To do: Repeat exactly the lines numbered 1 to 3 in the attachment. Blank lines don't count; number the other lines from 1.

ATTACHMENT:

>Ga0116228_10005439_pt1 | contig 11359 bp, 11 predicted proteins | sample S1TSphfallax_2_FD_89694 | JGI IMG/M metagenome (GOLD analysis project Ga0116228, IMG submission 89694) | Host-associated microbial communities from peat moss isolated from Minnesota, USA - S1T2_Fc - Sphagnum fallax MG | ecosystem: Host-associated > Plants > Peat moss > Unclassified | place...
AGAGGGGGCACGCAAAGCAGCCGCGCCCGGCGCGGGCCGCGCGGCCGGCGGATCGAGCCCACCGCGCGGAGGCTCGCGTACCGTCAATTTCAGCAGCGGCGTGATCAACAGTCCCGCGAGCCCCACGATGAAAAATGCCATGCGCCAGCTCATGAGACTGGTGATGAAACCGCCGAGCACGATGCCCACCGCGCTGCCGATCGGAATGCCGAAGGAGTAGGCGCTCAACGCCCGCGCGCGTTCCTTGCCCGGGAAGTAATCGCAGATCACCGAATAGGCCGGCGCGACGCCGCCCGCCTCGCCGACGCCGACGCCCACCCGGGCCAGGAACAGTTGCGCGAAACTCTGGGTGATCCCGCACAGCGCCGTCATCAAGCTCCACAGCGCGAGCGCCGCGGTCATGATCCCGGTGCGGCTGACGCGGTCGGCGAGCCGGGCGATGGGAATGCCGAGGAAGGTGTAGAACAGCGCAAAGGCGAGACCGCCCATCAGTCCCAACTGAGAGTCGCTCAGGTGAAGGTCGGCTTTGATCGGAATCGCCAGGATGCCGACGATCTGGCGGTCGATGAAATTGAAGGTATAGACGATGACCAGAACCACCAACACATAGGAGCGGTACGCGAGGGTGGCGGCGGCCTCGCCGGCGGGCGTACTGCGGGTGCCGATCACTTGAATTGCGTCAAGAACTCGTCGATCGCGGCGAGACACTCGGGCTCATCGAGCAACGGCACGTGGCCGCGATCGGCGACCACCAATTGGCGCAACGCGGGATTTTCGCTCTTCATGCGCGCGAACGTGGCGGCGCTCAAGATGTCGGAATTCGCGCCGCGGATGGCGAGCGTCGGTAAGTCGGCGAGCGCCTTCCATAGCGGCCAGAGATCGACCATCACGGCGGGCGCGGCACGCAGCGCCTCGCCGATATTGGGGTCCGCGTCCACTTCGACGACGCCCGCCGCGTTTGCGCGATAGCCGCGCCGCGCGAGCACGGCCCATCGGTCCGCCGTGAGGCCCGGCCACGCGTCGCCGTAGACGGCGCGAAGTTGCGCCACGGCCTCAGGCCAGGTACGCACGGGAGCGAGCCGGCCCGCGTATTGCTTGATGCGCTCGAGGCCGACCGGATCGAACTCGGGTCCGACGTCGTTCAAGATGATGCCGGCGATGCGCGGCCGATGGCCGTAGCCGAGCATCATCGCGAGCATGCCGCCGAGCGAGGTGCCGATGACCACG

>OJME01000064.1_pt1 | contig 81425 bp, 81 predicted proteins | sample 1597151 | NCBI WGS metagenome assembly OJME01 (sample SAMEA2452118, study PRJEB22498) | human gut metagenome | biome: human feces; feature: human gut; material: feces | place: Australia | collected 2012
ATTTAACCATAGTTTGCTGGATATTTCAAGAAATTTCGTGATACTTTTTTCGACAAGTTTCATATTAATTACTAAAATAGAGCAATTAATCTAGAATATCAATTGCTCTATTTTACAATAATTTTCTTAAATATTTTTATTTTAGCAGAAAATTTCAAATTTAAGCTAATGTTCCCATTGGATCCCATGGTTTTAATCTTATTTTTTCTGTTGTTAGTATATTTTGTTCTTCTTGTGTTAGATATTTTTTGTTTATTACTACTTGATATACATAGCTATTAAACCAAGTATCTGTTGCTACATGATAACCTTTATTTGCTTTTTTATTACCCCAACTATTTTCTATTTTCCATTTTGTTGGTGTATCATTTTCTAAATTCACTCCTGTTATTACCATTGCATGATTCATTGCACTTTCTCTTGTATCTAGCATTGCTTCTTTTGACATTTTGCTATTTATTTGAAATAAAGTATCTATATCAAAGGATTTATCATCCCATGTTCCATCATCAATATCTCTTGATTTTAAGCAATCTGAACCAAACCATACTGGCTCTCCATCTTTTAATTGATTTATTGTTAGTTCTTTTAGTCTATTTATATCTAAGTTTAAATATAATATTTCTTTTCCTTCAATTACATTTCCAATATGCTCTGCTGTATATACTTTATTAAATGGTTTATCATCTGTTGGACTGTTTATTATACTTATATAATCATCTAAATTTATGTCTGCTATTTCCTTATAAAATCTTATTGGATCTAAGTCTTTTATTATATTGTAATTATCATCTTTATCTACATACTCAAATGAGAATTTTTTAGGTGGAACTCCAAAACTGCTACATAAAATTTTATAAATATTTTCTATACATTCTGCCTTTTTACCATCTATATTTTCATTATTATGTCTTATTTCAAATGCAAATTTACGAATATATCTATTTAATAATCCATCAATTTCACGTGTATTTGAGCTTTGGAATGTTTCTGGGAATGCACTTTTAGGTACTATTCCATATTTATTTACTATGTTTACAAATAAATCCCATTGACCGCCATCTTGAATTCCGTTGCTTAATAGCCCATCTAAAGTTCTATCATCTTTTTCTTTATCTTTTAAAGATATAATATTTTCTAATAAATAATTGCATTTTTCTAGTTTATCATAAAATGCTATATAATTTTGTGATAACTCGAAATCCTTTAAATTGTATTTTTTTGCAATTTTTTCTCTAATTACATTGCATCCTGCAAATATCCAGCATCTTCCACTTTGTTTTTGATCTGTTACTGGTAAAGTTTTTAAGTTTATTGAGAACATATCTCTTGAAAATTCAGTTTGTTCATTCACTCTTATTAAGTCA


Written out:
>Ga0116228_10005439_pt1 | contig 11359 bp, 11 predicted proteins | sample S1TSphfallax_2_FD_89694 | JGI IMG/M metagenome (GOLD analysis project Ga0116228, IMG submission 89694) | Host-associated microbial communities from peat moss isolated from Minnesota, USA - S1T2_Fc - Sphagnum fallax MG | ecosystem: Host-associated > Plants > Peat moss > Unclassified | place...
AGAGGGGGCACGCAAAGCAGCCGCGCCCGGCGCGGGCCGCGCGGCCGGCGGATCGAGCCCACCGCGCGGAGGCTCGCGTACCGTCAATTTCAGCAGCGGCGTGATCAACAGTCCCGCGAGCCCCACGATGAAAAATGCCATGCGCCAGCTCATGAGACTGGTGATGAAACCGCCGAGCACGATGCCCACCGCGCTGCCGATCGGAATGCCGAAGGAGTAGGCGCTCAACGCCCGCGCGCGTTCCTTGCCCGGGAAGTAATCGCAGATCACCGAATAGGCCGGCGCGACGCCGCCCGCCTCGCCGACGCCGACGCCCACCCGGGCCAGGAACAGTTGCGCGAAACTCTGGGTGATCCCGCACAGCGCCGTCATCAAGCTCCACAGCGCGAGCGCCGCGGTCATGATCCCGGTGCGGCTGACGCGGTCGGCGAGCCGGGCGATGGGAATGCCGAGGAAGGTGTAGAACAGCGCAAAGGCGAGACCGCCCATCAGTCCCAACTGAGAGTCGCTCAGGTGAAGGTCGGCTTTGATCGGAATCGCCAGGATGCCGACGATCTGGCGGTCGATGAAATTGAAGGTATAGACGATGACCAGAACCACCAACACATAGGAGCGGTACGCGAGGGTGGCGGCGGCCTCGCCGGCGGGCGTACTGCGGGTGCCGATCACTTGAATTGCGTCAAGAACTCGTCGATCGCGGCGAGACACTCGGGCTCATCGAGCAACGGCACGTGGCCGCGATCGGCGACCACCAATTGGCGCAACGCGGGATTTTCGCTCTTCATGCGCGCGAACGTGGCGGCGCTCAAGATGTCGGAATTCGCGCCGCGGATGGCGAGCGTCGGTAAGTCGGCGAGCGCCTTCCATAGCGGCCAGAGATCGACCATCACGGCGGGCGCGGCACGCAGCGCCTCGCCGATATTGGGGTCCGCGTCCACTTCGACGACGCCCGCCGCGTTTGCGCGATAGCCGCGCCGCGCGAGCACGGCCCATCGGTCCGCCGTGAGGCCCGGCCACGCGTCGCCGTAGACGGCGCGAAGTTGCGCCACGGCCTCAGGCCAGGTACGCACGGGAGCGAGCCGGCCCGCGTATTGCTTGATGCGCTCGAGGCCGACCGGATCGAACTCGGGTCCGACGTCGTTCAAGATGATGCCGGCGATGCGCGGCCGATGGCCGTAGCCGAGCATCATCGCGAGCATGCCGCCGAGCGAGGTGCCGATGACCACG

>OJME01000064.1_pt1 | contig 81425 bp, 81 predicted proteins | sample 1597151 | NCBI WGS metagenome assembly OJME01 (sample SAMEA2452118, study PRJEB22498) | human gut metagenome | biome: human feces; feature: human gut; material: feces | place: Australia | collected 2012